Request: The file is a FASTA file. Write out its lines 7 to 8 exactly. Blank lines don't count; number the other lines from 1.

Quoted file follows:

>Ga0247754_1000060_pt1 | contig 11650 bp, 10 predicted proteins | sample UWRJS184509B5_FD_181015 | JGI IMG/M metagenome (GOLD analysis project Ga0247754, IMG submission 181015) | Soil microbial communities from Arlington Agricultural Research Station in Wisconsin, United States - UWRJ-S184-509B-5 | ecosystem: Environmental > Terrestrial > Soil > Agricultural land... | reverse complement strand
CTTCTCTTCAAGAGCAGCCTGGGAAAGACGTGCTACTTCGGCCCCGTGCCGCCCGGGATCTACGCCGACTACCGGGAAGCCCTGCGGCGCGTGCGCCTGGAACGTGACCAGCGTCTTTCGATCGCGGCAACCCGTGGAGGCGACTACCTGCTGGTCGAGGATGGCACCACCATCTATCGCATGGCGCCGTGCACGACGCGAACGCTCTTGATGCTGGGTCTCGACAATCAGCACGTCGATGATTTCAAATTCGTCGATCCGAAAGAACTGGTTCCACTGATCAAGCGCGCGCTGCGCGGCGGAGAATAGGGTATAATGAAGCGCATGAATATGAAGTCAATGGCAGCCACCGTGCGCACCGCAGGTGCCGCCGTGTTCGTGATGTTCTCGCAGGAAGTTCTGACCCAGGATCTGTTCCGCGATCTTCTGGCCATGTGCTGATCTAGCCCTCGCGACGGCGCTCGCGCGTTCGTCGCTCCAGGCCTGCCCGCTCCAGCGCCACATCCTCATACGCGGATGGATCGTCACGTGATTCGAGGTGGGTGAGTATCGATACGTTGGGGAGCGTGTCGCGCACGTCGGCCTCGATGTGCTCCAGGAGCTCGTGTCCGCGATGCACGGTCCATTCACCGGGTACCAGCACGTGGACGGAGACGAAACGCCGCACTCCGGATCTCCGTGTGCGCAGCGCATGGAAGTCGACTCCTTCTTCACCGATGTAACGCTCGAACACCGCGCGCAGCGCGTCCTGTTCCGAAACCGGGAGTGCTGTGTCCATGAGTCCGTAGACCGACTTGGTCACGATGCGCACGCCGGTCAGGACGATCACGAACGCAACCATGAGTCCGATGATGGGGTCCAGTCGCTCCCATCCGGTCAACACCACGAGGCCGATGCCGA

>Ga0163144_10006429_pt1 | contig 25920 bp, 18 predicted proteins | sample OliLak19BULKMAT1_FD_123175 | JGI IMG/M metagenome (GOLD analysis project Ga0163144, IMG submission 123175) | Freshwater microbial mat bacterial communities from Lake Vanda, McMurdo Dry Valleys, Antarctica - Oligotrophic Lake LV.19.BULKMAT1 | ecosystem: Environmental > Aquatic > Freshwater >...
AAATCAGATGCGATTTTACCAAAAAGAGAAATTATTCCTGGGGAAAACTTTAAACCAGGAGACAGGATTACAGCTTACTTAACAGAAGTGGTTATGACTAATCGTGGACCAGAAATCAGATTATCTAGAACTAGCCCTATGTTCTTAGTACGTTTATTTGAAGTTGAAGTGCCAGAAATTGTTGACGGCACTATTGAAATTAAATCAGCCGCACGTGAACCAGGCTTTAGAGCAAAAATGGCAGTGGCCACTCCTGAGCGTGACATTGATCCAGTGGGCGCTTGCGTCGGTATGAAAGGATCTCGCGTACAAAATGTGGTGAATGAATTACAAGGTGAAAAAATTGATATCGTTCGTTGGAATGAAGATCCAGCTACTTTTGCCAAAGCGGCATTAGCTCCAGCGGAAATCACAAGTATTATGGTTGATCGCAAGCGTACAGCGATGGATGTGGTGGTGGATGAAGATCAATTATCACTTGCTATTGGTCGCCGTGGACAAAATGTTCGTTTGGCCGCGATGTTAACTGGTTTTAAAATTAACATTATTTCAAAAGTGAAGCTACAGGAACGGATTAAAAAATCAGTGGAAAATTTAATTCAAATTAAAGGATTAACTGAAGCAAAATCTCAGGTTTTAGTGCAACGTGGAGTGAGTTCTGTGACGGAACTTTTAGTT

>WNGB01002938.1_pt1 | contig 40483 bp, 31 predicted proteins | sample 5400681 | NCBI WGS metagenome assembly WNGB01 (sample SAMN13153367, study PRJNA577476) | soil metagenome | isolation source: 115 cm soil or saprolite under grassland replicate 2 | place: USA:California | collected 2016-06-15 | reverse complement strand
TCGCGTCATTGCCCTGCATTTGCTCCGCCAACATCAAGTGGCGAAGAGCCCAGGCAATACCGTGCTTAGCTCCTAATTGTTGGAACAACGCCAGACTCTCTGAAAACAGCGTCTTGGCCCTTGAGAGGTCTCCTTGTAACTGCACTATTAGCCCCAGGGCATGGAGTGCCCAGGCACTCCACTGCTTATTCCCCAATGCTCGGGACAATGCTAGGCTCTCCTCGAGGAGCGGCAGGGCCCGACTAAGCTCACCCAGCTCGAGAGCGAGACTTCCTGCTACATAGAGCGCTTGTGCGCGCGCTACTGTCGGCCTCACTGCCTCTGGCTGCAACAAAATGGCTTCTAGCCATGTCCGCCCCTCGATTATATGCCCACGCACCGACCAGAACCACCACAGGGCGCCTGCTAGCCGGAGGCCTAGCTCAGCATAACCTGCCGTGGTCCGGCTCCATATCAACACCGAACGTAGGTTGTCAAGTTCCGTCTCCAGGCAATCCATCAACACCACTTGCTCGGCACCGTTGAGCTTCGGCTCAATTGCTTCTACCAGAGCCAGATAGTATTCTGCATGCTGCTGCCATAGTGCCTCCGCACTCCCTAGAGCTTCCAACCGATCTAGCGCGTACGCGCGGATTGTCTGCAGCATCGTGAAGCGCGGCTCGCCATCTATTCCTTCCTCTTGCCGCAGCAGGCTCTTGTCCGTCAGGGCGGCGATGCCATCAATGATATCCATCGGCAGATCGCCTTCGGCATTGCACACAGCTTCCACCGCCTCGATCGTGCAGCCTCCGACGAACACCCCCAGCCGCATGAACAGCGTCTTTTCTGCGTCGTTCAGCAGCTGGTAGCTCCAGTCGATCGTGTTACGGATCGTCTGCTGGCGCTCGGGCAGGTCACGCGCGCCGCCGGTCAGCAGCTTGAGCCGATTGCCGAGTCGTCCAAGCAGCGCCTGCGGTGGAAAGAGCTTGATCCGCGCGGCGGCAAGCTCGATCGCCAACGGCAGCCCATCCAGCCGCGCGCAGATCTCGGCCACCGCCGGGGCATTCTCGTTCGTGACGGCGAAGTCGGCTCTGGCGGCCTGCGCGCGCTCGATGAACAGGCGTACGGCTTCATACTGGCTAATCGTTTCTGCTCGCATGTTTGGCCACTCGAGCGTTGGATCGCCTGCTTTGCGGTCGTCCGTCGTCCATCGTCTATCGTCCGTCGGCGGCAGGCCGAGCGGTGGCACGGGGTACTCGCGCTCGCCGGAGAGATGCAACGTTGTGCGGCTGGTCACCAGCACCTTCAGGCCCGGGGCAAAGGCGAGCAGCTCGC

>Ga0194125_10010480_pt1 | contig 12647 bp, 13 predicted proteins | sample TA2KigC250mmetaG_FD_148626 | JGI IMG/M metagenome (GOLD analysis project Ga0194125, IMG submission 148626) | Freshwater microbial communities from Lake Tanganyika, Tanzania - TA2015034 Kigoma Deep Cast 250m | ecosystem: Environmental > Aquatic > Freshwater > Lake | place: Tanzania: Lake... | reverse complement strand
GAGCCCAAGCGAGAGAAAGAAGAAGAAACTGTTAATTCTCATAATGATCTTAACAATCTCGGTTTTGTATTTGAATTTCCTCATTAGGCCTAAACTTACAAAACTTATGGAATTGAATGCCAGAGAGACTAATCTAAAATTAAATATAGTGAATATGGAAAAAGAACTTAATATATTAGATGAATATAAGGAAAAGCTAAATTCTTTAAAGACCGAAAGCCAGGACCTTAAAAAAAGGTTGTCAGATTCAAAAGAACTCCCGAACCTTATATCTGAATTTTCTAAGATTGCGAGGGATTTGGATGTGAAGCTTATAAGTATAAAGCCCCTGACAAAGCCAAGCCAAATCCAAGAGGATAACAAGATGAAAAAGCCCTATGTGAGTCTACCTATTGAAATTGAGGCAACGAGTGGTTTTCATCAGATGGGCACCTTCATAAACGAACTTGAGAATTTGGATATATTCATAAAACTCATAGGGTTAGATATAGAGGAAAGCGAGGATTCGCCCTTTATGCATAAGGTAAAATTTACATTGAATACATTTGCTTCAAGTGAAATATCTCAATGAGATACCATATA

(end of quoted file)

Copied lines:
>Ga0194125_10010480_pt1 | contig 12647 bp, 13 predicted proteins | sample TA2KigC250mmetaG_FD_148626 | JGI IMG/M metagenome (GOLD analysis project Ga0194125, IMG submission 148626) | Freshwater microbial communities from Lake Tanganyika, Tanzania - TA2015034 Kigoma Deep Cast 250m | ecosystem: Environmental > Aquatic > Freshwater > Lake | place: Tanzania: Lake... | reverse complement strand
GAGCCCAAGCGAGAGAAAGAAGAAGAAACTGTTAATTCTCATAATGATCTTAACAATCTCGGTTTTGTATTTGAATTTCCTCATTAGGCCTAAACTTACAAAACTTATGGAATTGAATGCCAGAGAGACTAATCTAAAATTAAATATAGTGAATATGGAAAAAGAACTTAATATATTAGATGAATATAAGGAAAAGCTAAATTCTTTAAAGACCGAAAGCCAGGACCTTAAAAAAAGGTTGTCAGATTCAAAAGAACTCCCGAACCTTATATCTGAATTTTCTAAGATTGCGAGGGATTTGGATGTGAAGCTTATAAGTATAAAGCCCCTGACAAAGCCAAGCCAAATCCAAGAGGATAACAAGATGAAAAAGCCCTATGTGAGTCTACCTATTGAAATTGAGGCAACGAGTGGTTTTCATCAGATGGGCACCTTCATAAACGAACTTGAGAATTTGGATATATTCATAAAACTCATAGGGTTAGATATAGAGGAAAGCGAGGATTCGCCCTTTATGCATAAGGTAAAATTTACATTGAATACATTTGCTTCAAGTGAAATATCTCAATGAGATACCATATA